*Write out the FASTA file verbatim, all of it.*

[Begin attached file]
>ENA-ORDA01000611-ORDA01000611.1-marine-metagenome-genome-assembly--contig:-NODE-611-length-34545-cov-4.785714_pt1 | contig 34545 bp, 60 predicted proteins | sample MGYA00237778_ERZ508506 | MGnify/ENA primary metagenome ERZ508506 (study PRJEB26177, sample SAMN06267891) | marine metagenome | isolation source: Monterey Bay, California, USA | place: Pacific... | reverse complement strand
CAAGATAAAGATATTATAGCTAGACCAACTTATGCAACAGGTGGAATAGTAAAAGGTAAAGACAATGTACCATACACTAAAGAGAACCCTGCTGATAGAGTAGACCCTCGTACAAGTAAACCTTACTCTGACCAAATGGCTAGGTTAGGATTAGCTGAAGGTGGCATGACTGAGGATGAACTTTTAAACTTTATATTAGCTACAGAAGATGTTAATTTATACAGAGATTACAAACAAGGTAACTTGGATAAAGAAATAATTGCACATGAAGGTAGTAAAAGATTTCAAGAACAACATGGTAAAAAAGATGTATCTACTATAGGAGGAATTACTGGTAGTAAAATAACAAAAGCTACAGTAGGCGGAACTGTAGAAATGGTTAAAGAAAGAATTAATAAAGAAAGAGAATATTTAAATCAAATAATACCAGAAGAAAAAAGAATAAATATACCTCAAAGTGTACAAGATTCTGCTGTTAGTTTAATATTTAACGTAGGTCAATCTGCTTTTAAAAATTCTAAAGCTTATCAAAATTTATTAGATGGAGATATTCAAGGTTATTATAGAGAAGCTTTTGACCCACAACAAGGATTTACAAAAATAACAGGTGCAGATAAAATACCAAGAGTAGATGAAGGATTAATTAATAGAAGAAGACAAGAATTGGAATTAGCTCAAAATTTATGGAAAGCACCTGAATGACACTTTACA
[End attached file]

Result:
>ENA-ORDA01000611-ORDA01000611.1-marine-metagenome-genome-assembly--contig:-NODE-611-length-34545-cov-4.785714_pt1 | contig 34545 bp, 60 predicted proteins | sample MGYA00237778_ERZ508506 | MGnify/ENA primary metagenome ERZ508506 (study PRJEB26177, sample SAMN06267891) | marine metagenome | isolation source: Monterey Bay, California, USA | place: Pacific... | reverse complement strand
CAAGATAAAGATATTATAGCTAGACCAACTTATGCAACAGGTGGAATAGTAAAAGGTAAAGACAATGTACCATACACTAAAGAGAACCCTGCTGATAGAGTAGACCCTCGTACAAGTAAACCTTACTCTGACCAAATGGCTAGGTTAGGATTAGCTGAAGGTGGCATGACTGAGGATGAACTTTTAAACTTTATATTAGCTACAGAAGATGTTAATTTATACAGAGATTACAAACAAGGTAACTTGGATAAAGAAATAATTGCACATGAAGGTAGTAAAAGATTTCAAGAACAACATGGTAAAAAAGATGTATCTACTATAGGAGGAATTACTGGTAGTAAAATAACAAAAGCTACAGTAGGCGGAACTGTAGAAATGGTTAAAGAAAGAATTAATAAAGAAAGAGAATATTTAAATCAAATAATACCAGAAGAAAAAAGAATAAATATACCTCAAAGTGTACAAGATTCTGCTGTTAGTTTAATATTTAACGTAGGTCAATCTGCTTTTAAAAATTCTAAAGCTTATCAAAATTTATTAGATGGAGATATTCAAGGTTATTATAGAGAAGCTTTTGACCCACAACAAGGATTTACAAAAATAACAGGTGCAGATAAAATACCAAGAGTAGATGAAGGATTAATTAATAGAAGAAGACAAGAATTGGAATTAGCTCAAAATTTATGGAAAGCACCTGAATGACACTTTACA